Emeli Sande has spent almost four years away from the music scene but she has certainly not lost her voice. The British songstress has returned with her highly-anticipated second studio album, Long Live The Angels, marking an exciting new chapter in her career.
Released on 11 November through Spotify, Apple Music and iTunes, Long Live The Angels boasts 15 tracks featuring collaborations with Jay Electronica and The Serenje Choir. Sande released her critically-acclaimed debut album Our Version Of Events in 2012 so how far has her musical direction developed?
A lot has happened to Emeli Sande since she disappeared from the spotlight towards the end of 2012. The Scottish singer married her longtime boyfriend Adam Gouraguine in September of that year but they had divorced by November 2014. With promotional duties for Our Version Of Events virtually non-existent and the end of a marriage to heal from, Sande understandably went through a difficult period of change.
Although her private life is kept mostly out of the spotlight, Sande, 29, makes no attempt to hide from the major life adjustment on Long Live The Angels. The 15-track album opens rather majestically with a gospel rendition of Selah, a phrase typically used at the end of a Bible verse and in this case, symbolising the end of her marriage.
It is a minimal and gradual way to ease into her comeback LP but what the opener lacks in attention-grabbing, Sande makes up for later on. The pain of experiencing a breakup and the aftermath of readjusting to life without a partner forms the thread of Long Live The Angels. Sande seamlessly weaves in-between depicting her heartache through beautifully-written lyrics and spine-tingling vocals.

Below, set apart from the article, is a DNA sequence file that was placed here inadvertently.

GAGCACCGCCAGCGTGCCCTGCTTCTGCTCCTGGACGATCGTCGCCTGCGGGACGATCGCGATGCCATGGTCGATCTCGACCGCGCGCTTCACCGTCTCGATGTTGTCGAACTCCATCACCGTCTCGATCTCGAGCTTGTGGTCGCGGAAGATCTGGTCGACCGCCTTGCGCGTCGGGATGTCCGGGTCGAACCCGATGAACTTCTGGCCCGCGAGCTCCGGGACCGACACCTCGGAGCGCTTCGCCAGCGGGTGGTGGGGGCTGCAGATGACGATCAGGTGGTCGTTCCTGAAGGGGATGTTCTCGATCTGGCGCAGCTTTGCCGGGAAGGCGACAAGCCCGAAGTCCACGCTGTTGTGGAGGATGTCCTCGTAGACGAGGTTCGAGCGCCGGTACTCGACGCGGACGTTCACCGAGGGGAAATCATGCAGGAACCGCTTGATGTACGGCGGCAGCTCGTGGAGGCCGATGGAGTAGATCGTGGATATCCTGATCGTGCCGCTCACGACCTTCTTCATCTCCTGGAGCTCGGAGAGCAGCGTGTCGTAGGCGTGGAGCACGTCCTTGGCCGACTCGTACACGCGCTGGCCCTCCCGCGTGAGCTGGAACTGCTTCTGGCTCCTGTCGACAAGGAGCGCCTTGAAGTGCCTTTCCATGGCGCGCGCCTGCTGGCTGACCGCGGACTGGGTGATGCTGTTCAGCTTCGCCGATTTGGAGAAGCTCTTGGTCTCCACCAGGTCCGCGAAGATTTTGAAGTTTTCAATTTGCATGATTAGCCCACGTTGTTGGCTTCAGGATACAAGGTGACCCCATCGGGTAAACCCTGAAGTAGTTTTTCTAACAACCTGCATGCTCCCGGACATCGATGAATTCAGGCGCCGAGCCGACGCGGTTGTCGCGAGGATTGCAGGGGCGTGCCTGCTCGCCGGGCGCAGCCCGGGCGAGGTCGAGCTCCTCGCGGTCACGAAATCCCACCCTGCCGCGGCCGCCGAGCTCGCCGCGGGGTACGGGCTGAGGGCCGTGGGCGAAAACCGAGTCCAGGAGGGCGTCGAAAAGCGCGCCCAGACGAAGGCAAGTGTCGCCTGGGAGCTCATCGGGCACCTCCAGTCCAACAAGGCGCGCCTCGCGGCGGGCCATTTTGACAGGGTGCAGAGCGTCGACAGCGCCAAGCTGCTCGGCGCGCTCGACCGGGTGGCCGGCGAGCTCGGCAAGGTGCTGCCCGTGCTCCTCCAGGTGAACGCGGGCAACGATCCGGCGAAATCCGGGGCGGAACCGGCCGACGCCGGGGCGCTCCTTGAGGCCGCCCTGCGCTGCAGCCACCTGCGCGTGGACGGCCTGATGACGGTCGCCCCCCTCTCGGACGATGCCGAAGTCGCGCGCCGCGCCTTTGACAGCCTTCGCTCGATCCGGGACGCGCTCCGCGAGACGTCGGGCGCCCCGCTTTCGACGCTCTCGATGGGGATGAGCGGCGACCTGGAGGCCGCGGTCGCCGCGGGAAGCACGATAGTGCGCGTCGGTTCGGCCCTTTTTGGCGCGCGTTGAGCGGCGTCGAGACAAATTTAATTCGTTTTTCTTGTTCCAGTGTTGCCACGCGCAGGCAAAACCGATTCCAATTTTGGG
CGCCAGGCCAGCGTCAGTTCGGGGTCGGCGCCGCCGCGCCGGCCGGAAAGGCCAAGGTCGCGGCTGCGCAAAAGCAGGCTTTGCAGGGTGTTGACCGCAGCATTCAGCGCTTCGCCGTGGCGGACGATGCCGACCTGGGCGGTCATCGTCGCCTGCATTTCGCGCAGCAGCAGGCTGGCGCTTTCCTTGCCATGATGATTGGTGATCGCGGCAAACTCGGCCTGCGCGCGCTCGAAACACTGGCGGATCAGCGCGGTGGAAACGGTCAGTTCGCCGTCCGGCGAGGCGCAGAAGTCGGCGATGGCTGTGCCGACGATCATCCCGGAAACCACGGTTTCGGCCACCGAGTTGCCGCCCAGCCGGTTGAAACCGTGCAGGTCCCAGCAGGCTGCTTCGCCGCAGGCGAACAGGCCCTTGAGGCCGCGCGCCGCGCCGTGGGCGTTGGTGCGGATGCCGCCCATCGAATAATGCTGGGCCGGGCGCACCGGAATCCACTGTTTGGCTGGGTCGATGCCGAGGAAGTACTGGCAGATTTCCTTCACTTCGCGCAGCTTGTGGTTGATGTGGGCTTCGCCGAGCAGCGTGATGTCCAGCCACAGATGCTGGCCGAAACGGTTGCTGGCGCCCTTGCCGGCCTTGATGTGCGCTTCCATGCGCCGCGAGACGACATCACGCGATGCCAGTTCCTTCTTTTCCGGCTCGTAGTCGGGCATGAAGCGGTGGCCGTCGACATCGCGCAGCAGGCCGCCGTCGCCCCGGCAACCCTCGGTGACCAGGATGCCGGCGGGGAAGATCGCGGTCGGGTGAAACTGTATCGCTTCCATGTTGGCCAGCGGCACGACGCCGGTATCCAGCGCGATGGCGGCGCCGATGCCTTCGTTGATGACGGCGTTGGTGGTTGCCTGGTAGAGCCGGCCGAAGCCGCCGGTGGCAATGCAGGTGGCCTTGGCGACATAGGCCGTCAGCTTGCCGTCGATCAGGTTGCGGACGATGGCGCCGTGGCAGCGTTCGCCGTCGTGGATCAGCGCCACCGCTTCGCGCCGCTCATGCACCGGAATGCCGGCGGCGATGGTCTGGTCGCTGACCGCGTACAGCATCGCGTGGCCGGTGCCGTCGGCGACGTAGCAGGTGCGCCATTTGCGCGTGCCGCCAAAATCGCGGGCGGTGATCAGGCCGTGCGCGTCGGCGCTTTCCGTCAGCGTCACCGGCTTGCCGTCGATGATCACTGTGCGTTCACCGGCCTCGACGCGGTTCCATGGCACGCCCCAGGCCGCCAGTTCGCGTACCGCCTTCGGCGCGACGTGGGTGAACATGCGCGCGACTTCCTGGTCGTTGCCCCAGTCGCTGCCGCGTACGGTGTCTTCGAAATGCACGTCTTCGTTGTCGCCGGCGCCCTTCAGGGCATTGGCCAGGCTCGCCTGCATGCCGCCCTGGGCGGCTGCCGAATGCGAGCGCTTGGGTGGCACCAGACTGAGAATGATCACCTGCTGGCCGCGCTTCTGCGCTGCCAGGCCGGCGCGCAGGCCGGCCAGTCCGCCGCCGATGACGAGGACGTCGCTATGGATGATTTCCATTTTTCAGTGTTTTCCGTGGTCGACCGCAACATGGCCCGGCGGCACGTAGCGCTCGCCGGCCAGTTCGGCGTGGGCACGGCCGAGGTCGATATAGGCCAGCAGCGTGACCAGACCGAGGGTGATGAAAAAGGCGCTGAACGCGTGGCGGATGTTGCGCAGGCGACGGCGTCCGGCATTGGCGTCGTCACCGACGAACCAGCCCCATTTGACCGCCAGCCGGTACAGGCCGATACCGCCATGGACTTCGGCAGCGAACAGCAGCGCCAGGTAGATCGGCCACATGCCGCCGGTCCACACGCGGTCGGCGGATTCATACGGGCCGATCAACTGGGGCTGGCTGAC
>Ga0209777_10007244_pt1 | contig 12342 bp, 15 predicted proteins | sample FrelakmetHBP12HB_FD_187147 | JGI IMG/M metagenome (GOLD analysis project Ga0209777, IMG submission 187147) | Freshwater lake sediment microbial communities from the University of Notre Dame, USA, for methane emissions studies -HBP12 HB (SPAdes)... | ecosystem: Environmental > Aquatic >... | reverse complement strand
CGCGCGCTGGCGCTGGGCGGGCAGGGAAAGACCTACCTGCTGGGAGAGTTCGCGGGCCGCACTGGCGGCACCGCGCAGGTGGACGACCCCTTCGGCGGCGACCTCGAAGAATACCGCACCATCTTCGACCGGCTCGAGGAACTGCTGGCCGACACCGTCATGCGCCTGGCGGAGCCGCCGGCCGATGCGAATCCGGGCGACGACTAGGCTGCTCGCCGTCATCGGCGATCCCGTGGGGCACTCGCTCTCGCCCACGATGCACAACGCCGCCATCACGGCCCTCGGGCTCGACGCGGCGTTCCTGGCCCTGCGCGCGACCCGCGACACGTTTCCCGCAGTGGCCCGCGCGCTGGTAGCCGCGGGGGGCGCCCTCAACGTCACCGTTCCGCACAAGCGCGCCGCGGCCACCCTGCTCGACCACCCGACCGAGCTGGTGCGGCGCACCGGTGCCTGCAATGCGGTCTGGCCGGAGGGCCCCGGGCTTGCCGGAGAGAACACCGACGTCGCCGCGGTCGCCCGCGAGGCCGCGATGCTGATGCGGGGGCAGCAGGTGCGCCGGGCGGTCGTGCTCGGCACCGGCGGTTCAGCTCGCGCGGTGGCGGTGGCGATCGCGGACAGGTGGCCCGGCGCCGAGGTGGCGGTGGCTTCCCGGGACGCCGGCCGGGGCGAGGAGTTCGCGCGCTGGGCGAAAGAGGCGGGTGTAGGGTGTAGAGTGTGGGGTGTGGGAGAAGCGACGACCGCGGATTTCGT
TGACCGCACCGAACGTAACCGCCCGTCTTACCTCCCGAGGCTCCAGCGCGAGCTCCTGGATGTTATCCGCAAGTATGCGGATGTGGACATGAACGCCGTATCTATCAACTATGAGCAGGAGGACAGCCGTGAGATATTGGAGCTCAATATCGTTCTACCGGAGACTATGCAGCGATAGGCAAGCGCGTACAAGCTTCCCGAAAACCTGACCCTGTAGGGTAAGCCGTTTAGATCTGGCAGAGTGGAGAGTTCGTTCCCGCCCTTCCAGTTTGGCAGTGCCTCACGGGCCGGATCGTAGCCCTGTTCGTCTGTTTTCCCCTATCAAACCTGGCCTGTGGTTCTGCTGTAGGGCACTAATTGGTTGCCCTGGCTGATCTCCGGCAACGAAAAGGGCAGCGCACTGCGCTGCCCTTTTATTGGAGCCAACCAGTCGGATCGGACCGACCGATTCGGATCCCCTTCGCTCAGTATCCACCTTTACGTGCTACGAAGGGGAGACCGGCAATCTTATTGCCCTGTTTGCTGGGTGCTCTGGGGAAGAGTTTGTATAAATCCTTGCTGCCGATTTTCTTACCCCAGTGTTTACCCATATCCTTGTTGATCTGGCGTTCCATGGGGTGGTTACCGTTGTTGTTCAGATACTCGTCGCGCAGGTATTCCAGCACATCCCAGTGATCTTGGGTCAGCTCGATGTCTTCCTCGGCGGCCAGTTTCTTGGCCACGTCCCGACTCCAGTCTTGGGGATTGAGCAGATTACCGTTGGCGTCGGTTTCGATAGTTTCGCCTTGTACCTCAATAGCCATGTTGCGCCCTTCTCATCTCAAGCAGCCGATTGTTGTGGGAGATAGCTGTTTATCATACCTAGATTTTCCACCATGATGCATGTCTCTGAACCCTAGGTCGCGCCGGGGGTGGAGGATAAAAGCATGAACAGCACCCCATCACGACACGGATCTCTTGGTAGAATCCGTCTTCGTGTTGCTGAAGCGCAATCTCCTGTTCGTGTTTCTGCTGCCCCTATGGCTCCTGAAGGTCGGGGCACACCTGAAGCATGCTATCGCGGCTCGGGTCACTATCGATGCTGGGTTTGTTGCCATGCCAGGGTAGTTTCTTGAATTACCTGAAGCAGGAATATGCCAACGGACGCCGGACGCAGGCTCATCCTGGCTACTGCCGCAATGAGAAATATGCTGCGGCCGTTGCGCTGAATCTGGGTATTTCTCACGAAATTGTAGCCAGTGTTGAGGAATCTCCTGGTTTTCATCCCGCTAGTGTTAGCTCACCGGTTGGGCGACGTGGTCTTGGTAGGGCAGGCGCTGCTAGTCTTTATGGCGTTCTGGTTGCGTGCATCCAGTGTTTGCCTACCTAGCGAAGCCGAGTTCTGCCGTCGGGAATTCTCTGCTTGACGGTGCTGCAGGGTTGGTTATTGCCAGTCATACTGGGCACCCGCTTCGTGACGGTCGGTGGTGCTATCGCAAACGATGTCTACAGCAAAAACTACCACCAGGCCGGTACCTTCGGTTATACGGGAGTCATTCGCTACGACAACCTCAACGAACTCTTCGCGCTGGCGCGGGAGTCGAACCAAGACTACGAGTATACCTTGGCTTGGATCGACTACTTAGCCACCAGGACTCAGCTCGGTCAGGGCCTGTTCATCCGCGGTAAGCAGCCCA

The relationship breakdown is explicitly addressed on I'd Rather Not, on which Sande refuses to reconcile. She sings: "Your favourite bone was 'Let's just be friends'/Now you're saying 'Let's try again'/But if it's all the same, I'd rather not."
Sande also croons on Lonely: "So come on let's stop wasting all our energy, let's stop wasting summer on our knees/ Don't lie to me, I know you felt the changes/ Nothing's new, it's been this blue for ages."
After the split, Give Me Something perfectly channels the desperation and feeling of hopelessness with Sande's vocals skillfully wavered while pleading: "Give me something I can believe in." Like flowers blooming in spring, Sande emerges from the dark of the split to the light of her new chapter on Babe, on which she embraces the possibility of finding love again.
Lyrically, Sande is still just as strong as she was in her Read All About It era but vocally she has never sounded more vulnerable and powerful than on standout gem Happens. The ultimate beauty of the strings-led ballad is the gradual build-up to a flawless crescendo. After ever-so gently crooning to a near-whisper about finding love again, the heavens open and Sande erupts into piercing, silky falsettos against the stirring of a seductive guitar.
Listen to Emeli Sande's Hurts:
Although in the midst of the pain and ballads, Sande does mindfully interject a dose of energy occasionally. Whereas Our Version Of Events was supported by the dance-infused Heaven, Long Live The Angels is given an anthemic lead by Hurts, a thumpingly haunting number which features Sande delivering her verses in a near-rap.
It is this experimental nature of Long Live The Angels which holds the edge over her debut. Sande modernises her latest effort with Garden, a hip hop-inspired jam with spoken word from Jay Electronica, while Lonely toys with country-folk.
Long Live The Angels draws you into Sande's diary of heartache and follows through the emotions until she emerges stronger and wiser. It is a raw, unapologetic and genuine look at the breakdown of a serious relationship and, in a bittersweet way, has made her new musical direction even better.